Top 7 Tips For Developing The Voice That Wins
From Dr. June Johnson
Roleplaying Tips Newsletter #0009
The voice is your most powerful means of communication. How you hear yourself is not necessarily how others hear you. Successful professionals have voices that command attention and move people to action. The following tips will help you to develop the voice of authority.
Breathe From The Diaphragm
The foundation of effective speech. It is the power behind the voice that gives it depth and authority and increases your ability to project. It also helps control nerves and keeps the voice from rising in pitch when under stress.
Articulate Your Consonants
A recent Gallup Poll listed mumbling as the most annoying habit of speech. Consonants are what make speech intelligible, the “bread and butter” of speech. If people have to work to understand what you’re saying, they’ll stop listening.
The voice has a natural range of 5-8 tones that give the voice vitality and add color and interest to what you’re saying. Bob Dole was a boring speaker because his speech lacked inflection.
Pronounce All Syllables
You will sound more professional when you do. Dan Quayle frequently referred to George Bush as “Present” Bush! Missing syllables make for sloppy, lazy speech. Avoid pronunciations such as “innernet,” “comtuble,” “inneresing,” “gummint,” “reglar,” “secetary,” etc.
Keep The Vocal Energy Flowing
Energy is the key word to speaking effectively. Fading away or dropping ends of sentences will leave the listener in the dark. If the point is important enough to be made, it’s important enough to be heard.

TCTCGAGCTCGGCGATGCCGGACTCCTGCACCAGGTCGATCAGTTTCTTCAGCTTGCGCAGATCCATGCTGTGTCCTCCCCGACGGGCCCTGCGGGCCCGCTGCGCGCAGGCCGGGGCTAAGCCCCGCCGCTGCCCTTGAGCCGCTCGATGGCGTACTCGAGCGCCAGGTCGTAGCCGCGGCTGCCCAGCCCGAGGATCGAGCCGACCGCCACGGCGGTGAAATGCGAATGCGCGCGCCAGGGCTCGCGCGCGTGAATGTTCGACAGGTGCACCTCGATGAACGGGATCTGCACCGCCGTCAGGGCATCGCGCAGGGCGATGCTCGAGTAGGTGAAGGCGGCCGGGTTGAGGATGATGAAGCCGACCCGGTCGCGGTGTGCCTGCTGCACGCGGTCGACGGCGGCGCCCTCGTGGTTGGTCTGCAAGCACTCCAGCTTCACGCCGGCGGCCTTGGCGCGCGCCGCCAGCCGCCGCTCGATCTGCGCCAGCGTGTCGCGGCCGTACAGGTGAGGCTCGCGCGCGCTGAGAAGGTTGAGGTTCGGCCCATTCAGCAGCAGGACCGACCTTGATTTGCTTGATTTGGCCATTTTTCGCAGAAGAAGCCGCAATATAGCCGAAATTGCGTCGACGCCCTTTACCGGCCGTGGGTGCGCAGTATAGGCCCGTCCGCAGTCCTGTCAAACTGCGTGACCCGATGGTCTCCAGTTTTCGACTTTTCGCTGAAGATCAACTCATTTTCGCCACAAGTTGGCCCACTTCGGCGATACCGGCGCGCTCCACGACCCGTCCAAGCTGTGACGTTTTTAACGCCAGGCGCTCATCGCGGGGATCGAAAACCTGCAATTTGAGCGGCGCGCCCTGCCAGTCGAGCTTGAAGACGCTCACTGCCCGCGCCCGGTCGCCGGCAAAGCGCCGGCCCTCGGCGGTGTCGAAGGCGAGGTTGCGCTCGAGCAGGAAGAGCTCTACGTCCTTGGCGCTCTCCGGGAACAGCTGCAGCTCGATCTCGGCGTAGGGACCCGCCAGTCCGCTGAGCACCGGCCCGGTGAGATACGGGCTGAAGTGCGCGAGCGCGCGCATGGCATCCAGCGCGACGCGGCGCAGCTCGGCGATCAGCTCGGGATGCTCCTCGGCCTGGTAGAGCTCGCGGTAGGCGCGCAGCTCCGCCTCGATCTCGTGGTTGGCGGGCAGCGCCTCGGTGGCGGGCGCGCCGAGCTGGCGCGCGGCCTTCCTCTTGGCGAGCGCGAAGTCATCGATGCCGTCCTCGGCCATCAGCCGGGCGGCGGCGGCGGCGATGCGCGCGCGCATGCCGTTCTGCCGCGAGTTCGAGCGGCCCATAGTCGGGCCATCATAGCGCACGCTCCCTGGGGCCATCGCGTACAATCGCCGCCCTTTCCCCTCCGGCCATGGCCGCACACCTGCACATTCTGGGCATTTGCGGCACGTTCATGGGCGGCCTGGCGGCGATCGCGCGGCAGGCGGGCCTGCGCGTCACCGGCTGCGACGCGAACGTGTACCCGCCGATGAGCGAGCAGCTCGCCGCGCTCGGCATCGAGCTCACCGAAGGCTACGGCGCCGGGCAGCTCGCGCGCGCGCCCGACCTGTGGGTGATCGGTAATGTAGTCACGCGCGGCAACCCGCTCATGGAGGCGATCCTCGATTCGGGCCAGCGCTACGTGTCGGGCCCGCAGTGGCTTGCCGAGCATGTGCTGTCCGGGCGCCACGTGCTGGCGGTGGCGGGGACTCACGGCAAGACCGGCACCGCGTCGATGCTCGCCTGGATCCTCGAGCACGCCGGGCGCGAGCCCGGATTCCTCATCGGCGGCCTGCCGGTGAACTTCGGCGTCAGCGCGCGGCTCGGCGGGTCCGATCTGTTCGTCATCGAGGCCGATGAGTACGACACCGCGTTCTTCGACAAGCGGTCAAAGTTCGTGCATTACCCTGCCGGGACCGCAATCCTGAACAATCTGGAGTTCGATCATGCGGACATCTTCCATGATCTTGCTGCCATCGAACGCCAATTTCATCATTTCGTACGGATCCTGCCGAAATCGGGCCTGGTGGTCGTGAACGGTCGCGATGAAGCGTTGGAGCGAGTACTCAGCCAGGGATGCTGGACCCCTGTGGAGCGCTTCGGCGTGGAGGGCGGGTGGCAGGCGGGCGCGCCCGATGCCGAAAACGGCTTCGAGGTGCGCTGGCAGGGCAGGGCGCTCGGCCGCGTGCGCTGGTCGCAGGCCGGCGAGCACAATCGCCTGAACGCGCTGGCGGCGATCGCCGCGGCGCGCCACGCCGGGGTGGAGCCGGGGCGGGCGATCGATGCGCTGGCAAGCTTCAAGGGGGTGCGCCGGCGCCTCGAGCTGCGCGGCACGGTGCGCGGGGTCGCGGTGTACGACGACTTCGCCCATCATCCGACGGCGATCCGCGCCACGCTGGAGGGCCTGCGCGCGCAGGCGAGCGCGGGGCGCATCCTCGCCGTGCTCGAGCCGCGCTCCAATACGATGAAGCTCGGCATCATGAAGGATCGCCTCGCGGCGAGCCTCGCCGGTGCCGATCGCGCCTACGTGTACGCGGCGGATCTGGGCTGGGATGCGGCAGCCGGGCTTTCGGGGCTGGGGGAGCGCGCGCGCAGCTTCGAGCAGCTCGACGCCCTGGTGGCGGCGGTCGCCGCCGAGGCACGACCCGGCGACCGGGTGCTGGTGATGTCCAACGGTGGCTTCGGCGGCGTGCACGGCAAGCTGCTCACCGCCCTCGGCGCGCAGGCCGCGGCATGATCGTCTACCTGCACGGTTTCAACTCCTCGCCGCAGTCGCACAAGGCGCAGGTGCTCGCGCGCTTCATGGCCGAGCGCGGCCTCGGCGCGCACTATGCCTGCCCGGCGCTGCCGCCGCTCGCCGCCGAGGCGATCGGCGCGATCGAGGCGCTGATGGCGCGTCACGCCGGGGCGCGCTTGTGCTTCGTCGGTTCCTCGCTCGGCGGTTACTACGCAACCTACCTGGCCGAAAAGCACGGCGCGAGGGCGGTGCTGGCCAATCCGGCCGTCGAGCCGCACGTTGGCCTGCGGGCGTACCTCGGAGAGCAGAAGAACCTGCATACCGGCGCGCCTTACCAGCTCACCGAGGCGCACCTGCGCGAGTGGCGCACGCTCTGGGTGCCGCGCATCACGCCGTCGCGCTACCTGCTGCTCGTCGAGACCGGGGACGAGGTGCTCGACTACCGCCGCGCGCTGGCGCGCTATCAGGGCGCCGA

Learn to know your voice. Once you’ve identified the habits you want to eliminate you’ll be on the road to developing habits that will make you an effective speaker. As with anything else, it is possible to improve how you speak.
Talk To or With People, Not at Them
No one likes to be assaulted by a voice that’s loud or abrasive. The pleasant, well-modulated voice will accomplish far more than the voice that overwhelms.
Dr. June Johnson, President of VOICEPOWER, is a speech and communication coach. Through her workshops, seminars, keynotes and private instruction, she provides the skills and techniques for speaking more effectively and giving more successful presentations. Her numerous articles have appeared in national publications and she has authored a book, “You Look Great, But How Do You Sound?” and set of training tapes, “Find the Power in Your Voice.”
Try taping yourself at your next session and use the checklist above to measure how you did. Questions and feedback about effective speaking are welcome.
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